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Old 12-24-2010, 06:26 AM   #21
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Take him for what the advice is worth. Not much. Entertainment but not a source of investment advice. I prefer boring
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Old 12-24-2010, 07:21 AM   #22
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I'm sure he was, when you take fees and commissions into account. The question is, what were his investor's returns?
He says that was the return after fees & expenses.

I find his claim not hard to believe. One of his tenets is to aggressively sell losers. IMHO that is probably the #1 tactic for large gains-cut your losers and let your winners run.
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Old 12-24-2010, 07:53 AM   #23
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My wife's brother has POA and is trustee of their mother's estate. Their mother has no concept of investing and has always been very conservative with her money.
During the last year he has bought and sold stocks from the trust. He has always been one of those folks who likes the get rich quick schemes and I'm sure that Cramer is his source of investment information. Although he thinks he knows it all he has no experience with investing. My wife and I wish there was a way to stop him. We went through this same thing with my brother with bad results.
Perhaps you can gently explain to him what fiduciary responsibility is and that he should invest consistent with his mother's needs and not his want to get rich quick.

On Cramer, part of the reason that I don't do individual stocks is because I don't have the time to do my homework so indexing is more prudent that blindly following some talking head's recommendations.
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Old 12-24-2010, 08:29 AM   #24
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part of the reason that I don't do individual stocks is because I don't have the time to do my homework
And even if you did have time to do your homework, there is always someone who has more time than you to do his homework. And even if you had the maximum time to do your homework, there is always someone who can do it more quickly than you. And if even if you could do your homework instantaneosly, there is always someone smarter than you. And even if you had maximum intelligence, there is always someone with better resources than you.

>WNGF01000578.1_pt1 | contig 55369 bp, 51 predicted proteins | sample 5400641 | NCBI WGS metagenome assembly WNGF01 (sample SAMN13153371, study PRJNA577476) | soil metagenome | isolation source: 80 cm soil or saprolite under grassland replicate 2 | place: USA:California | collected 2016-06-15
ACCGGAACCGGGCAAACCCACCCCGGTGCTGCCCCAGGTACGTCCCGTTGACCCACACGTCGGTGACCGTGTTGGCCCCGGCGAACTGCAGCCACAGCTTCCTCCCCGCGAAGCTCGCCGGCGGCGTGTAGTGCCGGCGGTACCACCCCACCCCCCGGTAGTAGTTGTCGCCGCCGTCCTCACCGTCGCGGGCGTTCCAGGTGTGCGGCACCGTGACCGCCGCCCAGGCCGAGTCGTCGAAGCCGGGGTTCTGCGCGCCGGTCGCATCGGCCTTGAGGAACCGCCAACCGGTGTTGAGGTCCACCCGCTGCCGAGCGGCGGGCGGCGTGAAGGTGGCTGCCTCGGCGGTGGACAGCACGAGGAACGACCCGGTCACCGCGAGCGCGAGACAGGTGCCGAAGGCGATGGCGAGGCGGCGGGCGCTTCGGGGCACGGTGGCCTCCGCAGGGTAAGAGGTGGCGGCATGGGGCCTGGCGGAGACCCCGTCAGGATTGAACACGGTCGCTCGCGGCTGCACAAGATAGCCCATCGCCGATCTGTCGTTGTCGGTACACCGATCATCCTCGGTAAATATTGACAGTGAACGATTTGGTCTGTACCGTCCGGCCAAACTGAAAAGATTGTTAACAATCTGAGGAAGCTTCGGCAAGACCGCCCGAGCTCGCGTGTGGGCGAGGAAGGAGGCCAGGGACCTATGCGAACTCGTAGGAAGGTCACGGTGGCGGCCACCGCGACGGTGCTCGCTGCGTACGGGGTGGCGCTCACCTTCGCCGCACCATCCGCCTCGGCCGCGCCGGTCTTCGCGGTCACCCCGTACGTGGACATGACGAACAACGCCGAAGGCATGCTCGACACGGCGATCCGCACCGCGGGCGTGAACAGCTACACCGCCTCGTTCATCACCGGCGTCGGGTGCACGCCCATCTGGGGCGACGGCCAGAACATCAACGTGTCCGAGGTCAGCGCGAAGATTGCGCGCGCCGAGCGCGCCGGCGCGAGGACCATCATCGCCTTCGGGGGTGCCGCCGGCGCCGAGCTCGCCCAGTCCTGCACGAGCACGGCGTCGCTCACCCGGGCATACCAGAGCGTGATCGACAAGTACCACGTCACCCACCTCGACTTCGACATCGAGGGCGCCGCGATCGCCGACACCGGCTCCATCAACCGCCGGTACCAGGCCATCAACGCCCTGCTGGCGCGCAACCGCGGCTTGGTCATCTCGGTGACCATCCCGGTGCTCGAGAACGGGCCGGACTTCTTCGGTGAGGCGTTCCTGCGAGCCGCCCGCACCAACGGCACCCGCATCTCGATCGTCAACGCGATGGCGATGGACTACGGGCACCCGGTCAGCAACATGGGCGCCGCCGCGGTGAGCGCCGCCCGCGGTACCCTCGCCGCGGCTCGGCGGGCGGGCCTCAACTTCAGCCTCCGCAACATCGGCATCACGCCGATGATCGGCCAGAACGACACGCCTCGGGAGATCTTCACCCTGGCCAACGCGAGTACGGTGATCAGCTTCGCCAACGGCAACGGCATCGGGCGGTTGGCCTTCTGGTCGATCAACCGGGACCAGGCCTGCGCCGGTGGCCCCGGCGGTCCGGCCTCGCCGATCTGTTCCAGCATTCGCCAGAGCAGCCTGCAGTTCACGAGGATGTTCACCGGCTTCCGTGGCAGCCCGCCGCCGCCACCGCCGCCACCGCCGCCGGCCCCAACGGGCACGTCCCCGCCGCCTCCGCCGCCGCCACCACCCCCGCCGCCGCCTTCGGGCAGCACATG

In all cases, you lose.

Whenever Cramer bleats out "not buy and hold, buy and homework," it makes me want to explode.

Yet I keep watching....
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Old 12-24-2010, 11:35 AM   #25
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Who is Cramer ?
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Old 12-24-2010, 11:57 AM   #26
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Who is Cramer ?
Jim Cramer - Wikipedia, the free encyclopedia

Television Show Host with a giant ego, on CNBC .

The fact that you do not know who he is , IS in your favor.

IMHO , Cramer is just another talking head.
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Old 12-24-2010, 01:12 PM   #27
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Jim Cramer - Wikipedia, the free encyclopedia

Television Show Host with a giant ego, on CNBC .

The fact that you do not know who he is , IS in your favor.

IMHO , Cramer is just another talking head.
Not to be confused with an ex-pat forum member which may be spelled Kramer. I learned about Jim Cramer from this forum; somewhere there is a thread of him doing a rant; I don't advise searching for it.
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Old 12-24-2010, 01:27 PM   #28
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And even if you did have time to do your homework, there is always someone who has more time than you to do his homework. And even if you had the maximum time to do your homework, there is always someone who can do it more quickly than you. And if even if you could do your homework instantaneosly, there is always someone smarter than you. And even if you had maximum intelligence, there is always someone with better resources than you.
This has been a popular argument of the Market Efficiency Theorists. As I have said in another past thread, I can extend this to make my own Political Efficiency Theory.